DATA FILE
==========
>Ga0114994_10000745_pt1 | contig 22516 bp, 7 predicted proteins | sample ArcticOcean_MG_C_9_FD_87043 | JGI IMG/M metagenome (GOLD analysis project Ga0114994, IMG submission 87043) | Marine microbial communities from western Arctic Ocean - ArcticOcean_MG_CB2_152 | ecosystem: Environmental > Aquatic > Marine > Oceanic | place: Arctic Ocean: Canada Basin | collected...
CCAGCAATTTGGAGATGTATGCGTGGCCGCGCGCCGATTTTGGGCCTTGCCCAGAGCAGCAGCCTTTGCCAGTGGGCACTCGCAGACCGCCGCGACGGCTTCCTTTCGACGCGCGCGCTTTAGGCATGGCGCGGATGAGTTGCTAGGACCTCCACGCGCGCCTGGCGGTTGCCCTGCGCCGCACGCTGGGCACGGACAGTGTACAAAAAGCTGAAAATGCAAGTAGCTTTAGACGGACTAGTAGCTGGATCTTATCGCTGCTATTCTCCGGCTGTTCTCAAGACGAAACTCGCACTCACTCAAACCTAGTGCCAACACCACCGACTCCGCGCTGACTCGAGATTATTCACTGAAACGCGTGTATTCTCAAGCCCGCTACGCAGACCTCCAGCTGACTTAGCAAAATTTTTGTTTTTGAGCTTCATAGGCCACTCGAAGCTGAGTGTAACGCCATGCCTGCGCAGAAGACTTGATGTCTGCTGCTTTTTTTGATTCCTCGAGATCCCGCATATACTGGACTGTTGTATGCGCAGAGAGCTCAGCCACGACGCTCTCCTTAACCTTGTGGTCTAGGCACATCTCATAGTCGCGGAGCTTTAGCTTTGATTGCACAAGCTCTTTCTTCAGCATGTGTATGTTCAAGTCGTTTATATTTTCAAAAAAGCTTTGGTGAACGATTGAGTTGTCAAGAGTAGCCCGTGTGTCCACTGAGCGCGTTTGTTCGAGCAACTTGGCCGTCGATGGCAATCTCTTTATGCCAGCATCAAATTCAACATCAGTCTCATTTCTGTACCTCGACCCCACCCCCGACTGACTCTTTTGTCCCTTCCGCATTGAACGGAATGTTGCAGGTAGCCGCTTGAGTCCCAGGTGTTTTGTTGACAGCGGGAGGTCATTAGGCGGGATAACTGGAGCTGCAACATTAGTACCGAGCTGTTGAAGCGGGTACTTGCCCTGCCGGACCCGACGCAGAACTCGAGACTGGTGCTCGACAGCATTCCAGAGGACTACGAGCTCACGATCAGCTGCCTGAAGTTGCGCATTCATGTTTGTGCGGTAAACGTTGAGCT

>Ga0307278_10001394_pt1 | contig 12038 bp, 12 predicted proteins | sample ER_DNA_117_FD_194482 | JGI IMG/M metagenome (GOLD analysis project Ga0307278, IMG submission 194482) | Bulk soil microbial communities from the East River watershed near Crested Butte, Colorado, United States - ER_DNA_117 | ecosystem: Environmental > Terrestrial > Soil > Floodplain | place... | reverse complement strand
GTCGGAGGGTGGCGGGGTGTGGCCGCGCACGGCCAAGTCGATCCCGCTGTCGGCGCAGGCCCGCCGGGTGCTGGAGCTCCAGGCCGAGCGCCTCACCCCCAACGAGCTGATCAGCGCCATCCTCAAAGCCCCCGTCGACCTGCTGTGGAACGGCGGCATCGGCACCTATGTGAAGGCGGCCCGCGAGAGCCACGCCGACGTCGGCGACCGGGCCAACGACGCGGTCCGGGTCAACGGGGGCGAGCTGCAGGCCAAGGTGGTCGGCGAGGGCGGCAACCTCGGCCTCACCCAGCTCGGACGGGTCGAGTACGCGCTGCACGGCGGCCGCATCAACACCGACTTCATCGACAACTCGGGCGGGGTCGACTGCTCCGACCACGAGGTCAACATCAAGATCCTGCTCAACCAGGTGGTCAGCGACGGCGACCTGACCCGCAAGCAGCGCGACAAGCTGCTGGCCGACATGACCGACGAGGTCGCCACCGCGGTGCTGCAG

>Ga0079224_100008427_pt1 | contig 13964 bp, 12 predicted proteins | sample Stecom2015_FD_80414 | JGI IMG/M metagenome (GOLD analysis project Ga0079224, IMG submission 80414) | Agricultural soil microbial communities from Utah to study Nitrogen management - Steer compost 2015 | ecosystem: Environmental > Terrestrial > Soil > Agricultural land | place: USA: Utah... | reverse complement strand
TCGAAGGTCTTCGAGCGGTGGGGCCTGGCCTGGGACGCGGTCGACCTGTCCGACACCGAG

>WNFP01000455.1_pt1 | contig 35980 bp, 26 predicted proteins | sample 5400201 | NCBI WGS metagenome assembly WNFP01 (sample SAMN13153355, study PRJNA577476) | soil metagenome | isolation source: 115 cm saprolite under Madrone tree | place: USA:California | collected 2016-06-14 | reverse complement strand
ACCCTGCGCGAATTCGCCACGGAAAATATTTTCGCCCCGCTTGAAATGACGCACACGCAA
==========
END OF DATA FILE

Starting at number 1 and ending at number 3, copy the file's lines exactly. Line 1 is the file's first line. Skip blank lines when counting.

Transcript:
>Ga0114994_10000745_pt1 | contig 22516 bp, 7 predicted proteins | sample ArcticOcean_MG_C_9_FD_87043 | JGI IMG/M metagenome (GOLD analysis project Ga0114994, IMG submission 87043) | Marine microbial communities from western Arctic Ocean - ArcticOcean_MG_CB2_152 | ecosystem: Environmental > Aquatic > Marine > Oceanic | place: Arctic Ocean: Canada Basin | collected...
CCAGCAATTTGGAGATGTATGCGTGGCCGCGCGCCGATTTTGGGCCTTGCCCAGAGCAGCAGCCTTTGCCAGTGGGCACTCGCAGACCGCCGCGACGGCTTCCTTTCGACGCGCGCGCTTTAGGCATGGCGCGGATGAGTTGCTAGGACCTCCACGCGCGCCTGGCGGTTGCCCTGCGCCGCACGCTGGGCACGGACAGTGTACAAAAAGCTGAAAATGCAAGTAGCTTTAGACGGACTAGTAGCTGGATCTTATCGCTGCTATTCTCCGGCTGTTCTCAAGACGAAACTCGCACTCACTCAAACCTAGTGCCAACACCACCGACTCCGCGCTGACTCGAGATTATTCACTGAAACGCGTGTATTCTCAAGCCCGCTACGCAGACCTCCAGCTGACTTAGCAAAATTTTTGTTTTTGAGCTTCATAGGCCACTCGAAGCTGAGTGTAACGCCATGCCTGCGCAGAAGACTTGATGTCTGCTGCTTTTTTTGATTCCTCGAGATCCCGCATATACTGGACTGTTGTATGCGCAGAGAGCTCAGCCACGACGCTCTCCTTAACCTTGTGGTCTAGGCACATCTCATAGTCGCGGAGCTTTAGCTTTGATTGCACAAGCTCTTTCTTCAGCATGTGTATGTTCAAGTCGTTTATATTTTCAAAAAAGCTTTGGTGAACGATTGAGTTGTCAAGAGTAGCCCGTGTGTCCACTGAGCGCGTTTGTTCGAGCAACTTGGCCGTCGATGGCAATCTCTTTATGCCAGCATCAAATTCAACATCAGTCTCATTTCTGTACCTCGACCCCACCCCCGACTGACTCTTTTGTCCCTTCCGCATTGAACGGAATGTTGCAGGTAGCCGCTTGAGTCCCAGGTGTTTTGTTGACAGCGGGAGGTCATTAGGCGGGATAACTGGAGCTGCAACATTAGTACCGAGCTGTTGAAGCGGGTACTTGCCCTGCCGGACCCGACGCAGAACTCGAGACTGGTGCTCGACAGCATTCCAGAGGACTACGAGCTCACGATCAGCTGCCTGAAGTTGCGCATTCATGTTTGTGCGGTAAACGTTGAGCT

>Ga0307278_10001394_pt1 | contig 12038 bp, 12 predicted proteins | sample ER_DNA_117_FD_194482 | JGI IMG/M metagenome (GOLD analysis project Ga0307278, IMG submission 194482) | Bulk soil microbial communities from the East River watershed near Crested Butte, Colorado, United States - ER_DNA_117 | ecosystem: Environmental > Terrestrial > Soil > Floodplain | place... | reverse complement strand